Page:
This is according to Adam Barrie-Smith, expert services manager at South Africa Qlik Master Reseller who was speaking at the ITWeb Business Intelligence Summit 2017 this morning at The Forum in Bryanston. "2017 is the year of data literacy… competence in finding, manipulating, managing, and interpreting data, including text and images," he declared.
He says the explosion of data throughout enterprises has led to large databases with the possibility of expansions to data lakes. "Clients are now experimenting with data devices and data platforms. There's no doubt the data is exploding. We also have to consider that there is internal and external data within the organisation. We have social media data which raises questions like what do we do with that social media data and is it pertinent to our organisation?"
He says the interest is not in laying a billion rows of data but rather practicality and context. Barrie-Smith highlights that companies need to assess if the data is useful to analyse and whether it fits the context. "For instance, an insurance company wanting to cross-sell can go to an internal data base to find customer purchases, secondly do an inter-function analysis on the customers, pull data from the financial systems to pick out the good debtors and… to get perspective on the target audience, the company can then do social media data analytics. This will definitely have influence to the campaign context."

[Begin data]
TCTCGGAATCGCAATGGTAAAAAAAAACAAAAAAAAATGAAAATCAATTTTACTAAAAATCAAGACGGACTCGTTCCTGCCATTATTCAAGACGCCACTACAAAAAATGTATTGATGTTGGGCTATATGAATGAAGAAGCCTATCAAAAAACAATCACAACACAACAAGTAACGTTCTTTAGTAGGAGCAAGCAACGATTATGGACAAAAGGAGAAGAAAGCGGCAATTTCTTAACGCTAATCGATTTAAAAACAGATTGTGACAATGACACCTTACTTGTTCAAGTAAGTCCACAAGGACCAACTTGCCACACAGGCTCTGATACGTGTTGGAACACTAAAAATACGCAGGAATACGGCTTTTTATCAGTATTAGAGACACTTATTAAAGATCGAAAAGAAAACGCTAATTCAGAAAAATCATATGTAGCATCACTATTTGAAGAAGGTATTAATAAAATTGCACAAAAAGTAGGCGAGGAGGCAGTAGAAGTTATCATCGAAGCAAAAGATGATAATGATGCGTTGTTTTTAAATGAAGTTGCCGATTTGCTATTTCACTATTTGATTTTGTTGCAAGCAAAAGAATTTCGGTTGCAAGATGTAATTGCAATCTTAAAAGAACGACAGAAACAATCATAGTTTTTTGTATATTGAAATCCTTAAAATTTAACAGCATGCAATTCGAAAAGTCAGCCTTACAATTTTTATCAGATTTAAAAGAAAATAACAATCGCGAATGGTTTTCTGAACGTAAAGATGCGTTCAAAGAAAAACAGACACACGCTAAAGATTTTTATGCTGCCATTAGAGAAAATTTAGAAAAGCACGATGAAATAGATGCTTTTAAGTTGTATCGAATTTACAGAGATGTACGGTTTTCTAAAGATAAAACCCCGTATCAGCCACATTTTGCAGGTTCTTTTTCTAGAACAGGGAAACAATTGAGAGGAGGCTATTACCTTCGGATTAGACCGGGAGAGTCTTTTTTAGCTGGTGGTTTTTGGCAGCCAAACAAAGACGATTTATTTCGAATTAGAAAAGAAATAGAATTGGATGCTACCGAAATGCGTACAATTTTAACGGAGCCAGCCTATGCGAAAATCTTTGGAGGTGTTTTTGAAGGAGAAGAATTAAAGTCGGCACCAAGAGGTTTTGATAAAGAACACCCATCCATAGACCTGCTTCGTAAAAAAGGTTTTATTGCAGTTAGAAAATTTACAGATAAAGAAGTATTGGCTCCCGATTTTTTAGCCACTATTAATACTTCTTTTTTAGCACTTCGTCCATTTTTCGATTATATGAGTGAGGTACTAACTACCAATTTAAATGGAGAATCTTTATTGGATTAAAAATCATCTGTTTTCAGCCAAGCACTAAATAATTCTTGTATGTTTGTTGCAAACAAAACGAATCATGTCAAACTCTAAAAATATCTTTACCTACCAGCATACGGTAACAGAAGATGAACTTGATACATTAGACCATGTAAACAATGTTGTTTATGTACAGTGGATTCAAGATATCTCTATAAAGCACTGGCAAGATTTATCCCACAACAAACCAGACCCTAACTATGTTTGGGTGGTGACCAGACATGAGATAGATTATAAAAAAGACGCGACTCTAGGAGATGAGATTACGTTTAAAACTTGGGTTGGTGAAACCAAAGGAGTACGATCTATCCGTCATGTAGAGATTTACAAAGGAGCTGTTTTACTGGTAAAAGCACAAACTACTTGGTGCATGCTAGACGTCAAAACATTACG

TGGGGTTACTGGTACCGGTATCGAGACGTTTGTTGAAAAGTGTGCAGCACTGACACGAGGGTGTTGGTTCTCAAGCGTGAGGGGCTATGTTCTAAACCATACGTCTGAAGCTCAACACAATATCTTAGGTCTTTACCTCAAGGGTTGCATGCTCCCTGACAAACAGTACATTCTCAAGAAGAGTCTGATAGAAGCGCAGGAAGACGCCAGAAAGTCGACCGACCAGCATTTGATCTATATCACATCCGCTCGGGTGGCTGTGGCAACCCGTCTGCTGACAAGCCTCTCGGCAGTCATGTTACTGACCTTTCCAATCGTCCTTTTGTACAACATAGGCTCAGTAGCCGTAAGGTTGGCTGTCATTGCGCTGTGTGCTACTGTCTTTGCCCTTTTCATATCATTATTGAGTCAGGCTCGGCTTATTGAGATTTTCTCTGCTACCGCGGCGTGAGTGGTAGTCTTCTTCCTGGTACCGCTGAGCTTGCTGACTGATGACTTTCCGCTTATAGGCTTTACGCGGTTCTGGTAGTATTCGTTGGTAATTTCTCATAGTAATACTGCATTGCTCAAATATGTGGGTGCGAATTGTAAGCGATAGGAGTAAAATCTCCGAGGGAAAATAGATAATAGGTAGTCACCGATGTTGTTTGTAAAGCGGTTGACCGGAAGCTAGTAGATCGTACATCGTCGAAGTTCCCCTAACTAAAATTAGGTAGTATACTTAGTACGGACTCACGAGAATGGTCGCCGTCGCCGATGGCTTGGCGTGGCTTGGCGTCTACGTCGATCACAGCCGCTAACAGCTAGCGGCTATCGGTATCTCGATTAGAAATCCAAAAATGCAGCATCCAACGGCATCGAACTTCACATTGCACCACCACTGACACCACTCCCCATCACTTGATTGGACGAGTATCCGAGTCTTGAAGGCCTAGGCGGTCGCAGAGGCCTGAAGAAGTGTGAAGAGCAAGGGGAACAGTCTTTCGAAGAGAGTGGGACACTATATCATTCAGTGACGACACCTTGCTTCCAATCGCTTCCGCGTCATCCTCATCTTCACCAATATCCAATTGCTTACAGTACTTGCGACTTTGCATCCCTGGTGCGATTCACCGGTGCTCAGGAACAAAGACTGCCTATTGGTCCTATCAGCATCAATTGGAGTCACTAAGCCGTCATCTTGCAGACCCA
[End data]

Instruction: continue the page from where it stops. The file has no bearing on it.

The second trend, says Barrie-Smith, is the increasing deployment to cloud and the management thereof. He says there are customers who have already moved to the cloud and there is a possibility of 2017 seeing a tipping point of more than 50% doing new deployments to cloud. "As much as it is a fact that the move to cloud, the real question we should be asking is how we, as IT people, are going to manage the impact of cloud?" he asks. He urged IT professionals to educate business users on server safety and such so as to avoid disasters.
The rise of information activists, according to Barrie-Smith, is the third but major trend that is influencing work business intelligence. Information activists, according to him, are individuals who are "all heart, not interested in destroying IT but rather is interested in using data to bring unique insights to business". His advice for IT professionals is to include these activists into existing ecosystems.
"These guys are able to produce very professional and compelling arguments for their businesses using the informal databases and data visualisation tools that are available. The best way is to create a BI ecosystem where one attracts people from silos into the ecosystem. The activists should be able to work freely, albeit guided by IT governance. A BI ecosystem is a key tool for IT to embrace the capabilities of the information activist, by attracting them into an environment where they can experiment and do what they need to do, without putting business and process at risk."
Barrie-Smith goes on to add that these trends around data, computing power and information activism are global phenomena, and not just limited to the South African marketplace. Every organisation needs to manipulate and understand data to eke out its value, and to be cognisant of the fact that IT doesn't have time to re-invent and re-work the ecosystem in line with every discovery.